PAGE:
With research findings widely available on websites and Twitter feeds, it's easier than ever to oversimplify the results—and risk bringing half-formed ideas into America's classrooms.
The Internet’s power to unbundle content and increase personal choice transformed the music industry—and it’s doing the same thing to higher education.
U.S. classrooms will enter a new era this fall—one in which black, Hispanic, and Asian students form the majority.
The author discovers long-forgotten notes from a sewing class—and a new dimension of the Japanese-American experience.
As they polish their resumes and rack up extracurriculars, today's young people have forgotten how to love, some argue.
Nicholas Dirks drew comparisons between Columbia, Stanford, and the institution he runs.
Don't bother taking away the iPad or setting minimum page counts. Instead, find sneaky ways to leave your children alone with books—and then see what happens.
For at-risk Alaskan students, a seven-week hiking and canoeing program offers the rare chance to experience security, a full stomach, and a positive outlook on the future.
Simple advice from the president of America's most venerable university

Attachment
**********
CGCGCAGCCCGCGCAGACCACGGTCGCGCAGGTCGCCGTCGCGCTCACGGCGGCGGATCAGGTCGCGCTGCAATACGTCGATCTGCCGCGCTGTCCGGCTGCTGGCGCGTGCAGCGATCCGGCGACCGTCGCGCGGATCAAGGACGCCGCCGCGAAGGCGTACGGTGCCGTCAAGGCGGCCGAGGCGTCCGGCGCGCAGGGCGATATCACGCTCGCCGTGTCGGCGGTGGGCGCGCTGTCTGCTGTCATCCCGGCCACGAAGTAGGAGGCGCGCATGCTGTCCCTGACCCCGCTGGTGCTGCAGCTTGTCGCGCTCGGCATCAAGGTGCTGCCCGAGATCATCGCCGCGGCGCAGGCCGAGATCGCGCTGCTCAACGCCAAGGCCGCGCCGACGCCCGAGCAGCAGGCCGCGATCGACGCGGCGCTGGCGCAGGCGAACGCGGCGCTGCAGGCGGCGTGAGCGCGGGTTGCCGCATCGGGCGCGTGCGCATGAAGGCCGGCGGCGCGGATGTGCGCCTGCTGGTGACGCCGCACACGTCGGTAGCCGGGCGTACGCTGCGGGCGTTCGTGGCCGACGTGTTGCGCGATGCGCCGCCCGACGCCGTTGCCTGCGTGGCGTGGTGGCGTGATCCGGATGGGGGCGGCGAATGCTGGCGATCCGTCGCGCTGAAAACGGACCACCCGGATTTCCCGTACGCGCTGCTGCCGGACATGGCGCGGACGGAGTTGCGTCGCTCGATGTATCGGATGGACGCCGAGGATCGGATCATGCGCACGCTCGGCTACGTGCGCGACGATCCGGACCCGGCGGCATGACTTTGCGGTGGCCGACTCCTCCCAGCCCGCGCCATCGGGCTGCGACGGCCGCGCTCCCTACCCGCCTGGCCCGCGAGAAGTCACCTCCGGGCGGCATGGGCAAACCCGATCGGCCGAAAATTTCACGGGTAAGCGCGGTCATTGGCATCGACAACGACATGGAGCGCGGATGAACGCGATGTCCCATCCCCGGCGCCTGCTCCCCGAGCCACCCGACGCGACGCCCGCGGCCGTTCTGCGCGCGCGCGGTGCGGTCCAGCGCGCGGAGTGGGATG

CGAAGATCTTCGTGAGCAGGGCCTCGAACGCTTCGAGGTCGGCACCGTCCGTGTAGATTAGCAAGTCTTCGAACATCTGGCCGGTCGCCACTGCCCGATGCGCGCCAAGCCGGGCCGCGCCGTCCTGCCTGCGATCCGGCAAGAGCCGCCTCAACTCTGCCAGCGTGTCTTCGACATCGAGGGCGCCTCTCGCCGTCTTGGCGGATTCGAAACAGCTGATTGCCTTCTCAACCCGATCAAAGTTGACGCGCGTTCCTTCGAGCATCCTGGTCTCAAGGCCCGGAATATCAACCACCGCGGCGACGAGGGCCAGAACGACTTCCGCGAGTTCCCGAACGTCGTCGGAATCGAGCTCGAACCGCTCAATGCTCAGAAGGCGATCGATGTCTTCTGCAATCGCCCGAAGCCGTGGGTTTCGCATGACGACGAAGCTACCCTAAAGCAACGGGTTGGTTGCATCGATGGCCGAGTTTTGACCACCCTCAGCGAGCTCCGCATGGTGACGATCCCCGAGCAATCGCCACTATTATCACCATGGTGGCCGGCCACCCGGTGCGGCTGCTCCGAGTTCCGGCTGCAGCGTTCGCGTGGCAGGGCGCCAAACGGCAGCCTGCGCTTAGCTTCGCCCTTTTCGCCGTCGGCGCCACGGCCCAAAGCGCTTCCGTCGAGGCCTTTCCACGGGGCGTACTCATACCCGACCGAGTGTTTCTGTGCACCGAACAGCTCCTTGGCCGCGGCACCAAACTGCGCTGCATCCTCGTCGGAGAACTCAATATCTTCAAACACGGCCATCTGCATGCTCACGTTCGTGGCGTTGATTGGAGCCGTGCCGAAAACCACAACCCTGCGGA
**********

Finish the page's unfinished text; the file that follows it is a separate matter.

An American teacher in Helsinki questioned the national practice of giving 15 minute breaks each hour—until he saw the difference it made in his classroom.
Can due process for educators coexist with the ability to terminate abusive or unqualified individuals?
The best education enables artistic voice and creative habits of mind.
At colleges across America, high marks are getting easier and easier to earn—and that might not be a bad thing.
Most of the existing standards for teaching global warming provide little to no direction as to how the controversies should be handled, forcing teachers to devise their own strategies.
Fifty years ago, students in the American South boycotted their classrooms and demanded higher educational standards. Whatever happened to those ideals?
A new study suggests that parents and teachers may be sending kids the wrong message.
A new report argues that the way to attract and hold onto high quality school leaders is to give them more autonomy, administrative support, and a $100,000 raise.
The more time children spend in structured, parent-guided activities, the worse their ability to work productively towards self-directed goals.
New findings raise concerns over how teachers are being trained—but also over the merit of the ranking system itself.
The coffee giant's offer to pay for its employees' college tuition sounds generous—until you look at the stats.